Has your back pain suddenly increased lately? Is the back pain more intense or different than before? If so, then you might be experiencing a pain flare-up. The normal day-to-day pain is what you expect and live with. But when a flare-up happens, the pain suddenly goes to an entirely different level.
When this pain event happens, the first question is usually, "Why?" Why did the back pain suddenly change? Several different scenarios can lead to more back pain. The most common cause of a flare-up is an activity. Doing something, anything, can cause a sudden increase in pain. Maybe you did something you normally don't do. Maybe you did more than you should have. Or maybe your body mechanics are not very good and the manner in which you did something irritated your low back. Activity-related flare-ups happen and can happen for the simplest of reasons. Other reasons that back pain increase include illness or other sources of stress. However, sometimes flare-ups happen for no particular reason at all.
The following three questions are probably more important than the "Why" question.
How can you avoid a back pain flare-up?
How can you abort a back pain flare-up?
How can you survive a back pain flare-up?
Let's start with talking about avoiding an increased amount of back pain. The activity-related pain can be avoided by maintaining a sustainable pace, using proper body mechanics, and training for the activity. Slowing down, stopping and resting are great ways to pace yourself and stay within your physical limitations. Bending your knees, moving your feet, and avoiding reaching are basic mechanics that can also help you do more without experiencing a flare-up. But most importantly, training for your activity is the best way to avoid activity-related flare ups. By building strength and endurance, you can do more in the future, comfortably.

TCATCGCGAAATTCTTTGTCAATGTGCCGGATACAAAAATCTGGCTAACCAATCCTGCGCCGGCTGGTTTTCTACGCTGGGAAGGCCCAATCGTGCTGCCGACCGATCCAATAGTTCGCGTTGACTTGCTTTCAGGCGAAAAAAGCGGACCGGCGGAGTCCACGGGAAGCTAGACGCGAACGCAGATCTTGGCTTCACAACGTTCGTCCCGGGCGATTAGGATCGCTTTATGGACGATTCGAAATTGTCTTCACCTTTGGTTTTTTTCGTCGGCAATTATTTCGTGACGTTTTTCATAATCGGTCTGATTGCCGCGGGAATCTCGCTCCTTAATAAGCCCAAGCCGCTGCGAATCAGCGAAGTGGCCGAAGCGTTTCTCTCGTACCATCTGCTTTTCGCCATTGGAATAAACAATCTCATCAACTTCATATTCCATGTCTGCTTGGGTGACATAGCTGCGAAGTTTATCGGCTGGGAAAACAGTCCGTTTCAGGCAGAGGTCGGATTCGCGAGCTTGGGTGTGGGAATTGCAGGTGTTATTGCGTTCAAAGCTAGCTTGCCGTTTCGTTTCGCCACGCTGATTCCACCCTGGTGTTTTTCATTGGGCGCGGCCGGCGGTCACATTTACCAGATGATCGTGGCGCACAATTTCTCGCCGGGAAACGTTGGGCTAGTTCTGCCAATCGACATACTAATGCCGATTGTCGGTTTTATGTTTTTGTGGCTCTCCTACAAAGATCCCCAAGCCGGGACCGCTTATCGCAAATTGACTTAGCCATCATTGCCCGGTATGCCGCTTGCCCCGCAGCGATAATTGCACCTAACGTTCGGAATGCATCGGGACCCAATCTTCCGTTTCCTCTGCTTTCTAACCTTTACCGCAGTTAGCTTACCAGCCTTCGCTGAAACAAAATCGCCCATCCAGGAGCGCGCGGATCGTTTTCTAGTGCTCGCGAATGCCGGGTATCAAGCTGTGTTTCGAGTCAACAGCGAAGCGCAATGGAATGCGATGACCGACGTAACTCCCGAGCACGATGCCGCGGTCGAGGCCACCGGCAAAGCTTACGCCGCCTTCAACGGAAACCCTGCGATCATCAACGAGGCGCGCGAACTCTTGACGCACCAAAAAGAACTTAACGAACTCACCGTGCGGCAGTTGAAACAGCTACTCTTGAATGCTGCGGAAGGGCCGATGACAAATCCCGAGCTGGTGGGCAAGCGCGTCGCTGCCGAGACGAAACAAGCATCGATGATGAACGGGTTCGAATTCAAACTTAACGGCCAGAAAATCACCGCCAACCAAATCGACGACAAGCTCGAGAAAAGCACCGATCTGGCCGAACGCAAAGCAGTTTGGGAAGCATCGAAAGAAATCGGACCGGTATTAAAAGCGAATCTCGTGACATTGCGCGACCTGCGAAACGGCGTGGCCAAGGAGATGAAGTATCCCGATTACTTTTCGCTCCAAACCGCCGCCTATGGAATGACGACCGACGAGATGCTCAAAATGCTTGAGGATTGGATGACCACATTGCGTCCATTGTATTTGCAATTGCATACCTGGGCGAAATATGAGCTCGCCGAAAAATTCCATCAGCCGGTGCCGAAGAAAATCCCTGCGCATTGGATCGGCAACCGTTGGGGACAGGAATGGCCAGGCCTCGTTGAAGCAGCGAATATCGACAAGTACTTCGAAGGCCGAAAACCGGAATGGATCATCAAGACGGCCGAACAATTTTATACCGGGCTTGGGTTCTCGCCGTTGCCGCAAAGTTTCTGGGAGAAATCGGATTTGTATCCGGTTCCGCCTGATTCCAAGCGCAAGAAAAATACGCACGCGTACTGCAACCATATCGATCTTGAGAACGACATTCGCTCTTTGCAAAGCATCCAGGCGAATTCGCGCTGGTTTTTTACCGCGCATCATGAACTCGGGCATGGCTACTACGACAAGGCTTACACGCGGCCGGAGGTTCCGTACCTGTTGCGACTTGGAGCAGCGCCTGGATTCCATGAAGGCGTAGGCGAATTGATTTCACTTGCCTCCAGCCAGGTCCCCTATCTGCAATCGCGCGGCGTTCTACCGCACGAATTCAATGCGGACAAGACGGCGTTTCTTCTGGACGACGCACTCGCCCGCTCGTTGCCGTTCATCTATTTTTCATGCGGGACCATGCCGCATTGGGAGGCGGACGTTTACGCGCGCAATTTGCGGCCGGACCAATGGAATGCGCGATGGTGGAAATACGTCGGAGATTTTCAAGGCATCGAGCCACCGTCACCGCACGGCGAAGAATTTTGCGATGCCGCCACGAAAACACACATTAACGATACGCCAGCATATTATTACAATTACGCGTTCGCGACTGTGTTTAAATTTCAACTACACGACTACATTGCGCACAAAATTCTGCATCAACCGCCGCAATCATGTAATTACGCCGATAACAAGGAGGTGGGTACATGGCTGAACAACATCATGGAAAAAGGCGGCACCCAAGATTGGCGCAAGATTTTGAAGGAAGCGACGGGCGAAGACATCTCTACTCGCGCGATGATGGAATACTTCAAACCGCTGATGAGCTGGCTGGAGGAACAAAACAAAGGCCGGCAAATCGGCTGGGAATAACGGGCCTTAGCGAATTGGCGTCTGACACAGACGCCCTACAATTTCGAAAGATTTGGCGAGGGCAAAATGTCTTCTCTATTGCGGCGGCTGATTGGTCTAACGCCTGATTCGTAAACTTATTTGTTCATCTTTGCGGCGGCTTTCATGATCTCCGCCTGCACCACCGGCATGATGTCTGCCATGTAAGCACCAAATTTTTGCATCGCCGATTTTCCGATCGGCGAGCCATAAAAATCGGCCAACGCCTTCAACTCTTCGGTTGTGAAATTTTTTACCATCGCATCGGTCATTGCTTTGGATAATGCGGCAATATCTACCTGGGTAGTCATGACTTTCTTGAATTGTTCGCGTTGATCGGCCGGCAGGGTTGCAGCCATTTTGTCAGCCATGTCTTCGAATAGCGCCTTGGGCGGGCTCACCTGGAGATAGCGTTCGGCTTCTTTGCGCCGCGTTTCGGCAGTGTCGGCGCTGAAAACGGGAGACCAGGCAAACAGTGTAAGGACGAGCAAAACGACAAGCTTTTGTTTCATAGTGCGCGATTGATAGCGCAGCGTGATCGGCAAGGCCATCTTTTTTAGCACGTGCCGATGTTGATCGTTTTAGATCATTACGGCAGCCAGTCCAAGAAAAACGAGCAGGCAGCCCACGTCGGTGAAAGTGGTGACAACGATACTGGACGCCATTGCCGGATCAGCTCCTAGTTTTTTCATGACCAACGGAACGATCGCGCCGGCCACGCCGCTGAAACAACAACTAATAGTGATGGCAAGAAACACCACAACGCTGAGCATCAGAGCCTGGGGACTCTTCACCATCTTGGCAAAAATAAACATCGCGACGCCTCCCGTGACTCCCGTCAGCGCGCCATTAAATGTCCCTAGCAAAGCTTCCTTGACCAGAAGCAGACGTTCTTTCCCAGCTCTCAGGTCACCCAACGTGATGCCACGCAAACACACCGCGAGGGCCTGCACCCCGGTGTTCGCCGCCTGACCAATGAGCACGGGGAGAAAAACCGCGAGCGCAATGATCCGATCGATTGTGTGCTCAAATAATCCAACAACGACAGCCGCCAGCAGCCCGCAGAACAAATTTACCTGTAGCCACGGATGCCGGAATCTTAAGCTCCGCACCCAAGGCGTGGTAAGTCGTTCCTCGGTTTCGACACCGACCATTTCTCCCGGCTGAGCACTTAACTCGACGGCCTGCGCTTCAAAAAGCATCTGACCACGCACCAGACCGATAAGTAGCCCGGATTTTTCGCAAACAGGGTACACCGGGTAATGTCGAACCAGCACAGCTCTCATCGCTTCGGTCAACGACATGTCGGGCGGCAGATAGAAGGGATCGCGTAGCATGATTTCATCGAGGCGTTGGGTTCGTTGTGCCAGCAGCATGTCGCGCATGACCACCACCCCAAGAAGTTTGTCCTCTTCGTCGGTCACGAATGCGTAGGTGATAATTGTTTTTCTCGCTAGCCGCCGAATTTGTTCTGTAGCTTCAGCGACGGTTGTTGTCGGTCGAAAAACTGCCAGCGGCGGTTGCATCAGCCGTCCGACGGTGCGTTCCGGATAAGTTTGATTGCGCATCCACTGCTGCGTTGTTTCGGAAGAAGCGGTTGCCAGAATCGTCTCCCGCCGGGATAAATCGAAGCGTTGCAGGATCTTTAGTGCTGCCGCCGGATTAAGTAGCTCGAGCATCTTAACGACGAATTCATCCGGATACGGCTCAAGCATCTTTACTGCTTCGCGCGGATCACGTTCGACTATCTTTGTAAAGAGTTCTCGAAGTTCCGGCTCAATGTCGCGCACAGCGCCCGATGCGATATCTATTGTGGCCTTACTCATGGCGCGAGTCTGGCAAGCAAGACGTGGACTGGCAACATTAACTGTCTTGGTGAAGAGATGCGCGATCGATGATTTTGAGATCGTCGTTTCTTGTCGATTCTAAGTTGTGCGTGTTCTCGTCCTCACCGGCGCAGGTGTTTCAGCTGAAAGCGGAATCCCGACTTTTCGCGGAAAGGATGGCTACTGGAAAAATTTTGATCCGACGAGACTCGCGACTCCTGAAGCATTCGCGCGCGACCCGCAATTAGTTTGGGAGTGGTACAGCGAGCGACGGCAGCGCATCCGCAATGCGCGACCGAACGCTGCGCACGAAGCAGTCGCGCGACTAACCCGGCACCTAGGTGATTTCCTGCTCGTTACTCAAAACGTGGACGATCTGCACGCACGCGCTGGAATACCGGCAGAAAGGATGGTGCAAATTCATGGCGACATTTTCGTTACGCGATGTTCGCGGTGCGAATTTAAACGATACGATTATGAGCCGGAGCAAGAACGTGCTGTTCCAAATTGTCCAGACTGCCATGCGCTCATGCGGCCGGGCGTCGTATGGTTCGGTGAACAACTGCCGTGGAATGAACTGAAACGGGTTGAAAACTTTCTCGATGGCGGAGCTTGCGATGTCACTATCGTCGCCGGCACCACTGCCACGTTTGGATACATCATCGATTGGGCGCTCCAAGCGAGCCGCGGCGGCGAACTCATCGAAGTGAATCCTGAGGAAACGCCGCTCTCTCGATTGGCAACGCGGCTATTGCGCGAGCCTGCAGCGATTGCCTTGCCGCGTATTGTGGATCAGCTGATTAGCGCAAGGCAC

If your flare-ups are caused by stress or illness, that is difficult to avoid. But you can help by changing the way you react to these triggers of back pain flare ups. During times of stress, doing more beneficial activities like walking, meditating and stretching can all help to reduce the intensity levels of back pain. Even in the best of circumstances, some flare-ups cannot be avoided.
At those times, you want to try to abort, or shorten the length of time spent at a higher level of pain. The single best way to abort a low back pain flare-up is to unload or decompress the spine. This is accomplished by doing some tractioning with an inversion system or by doing auto-tractioning techniques. Another way to de-escalate back pain is to use a zero gravity chair. The sudden decompression and unloading of the spine can rapidly help you escape a flare-up cycle and also help you avoid surgery.
But if you are already caught up in a cycle of increased pain, then you just want to survive. Medications used in times of dire need can help a great deal. If you are not regularly using an anti-inflammatory medication and have no particular reason not to, then do use an OTC medication like ibuprofen or naproxen. If you have a heating pad, use it. Ask for others to help you in order to ease your work load. And just remember, flare- ups are temporary, but they do happen. They don't necessarily mean that more damage is done or the spine is getting worse. Flare-ups are usually just temporary irritations to sensitive parts in you low back.
Sometimes without rhyme or reason, they just happen.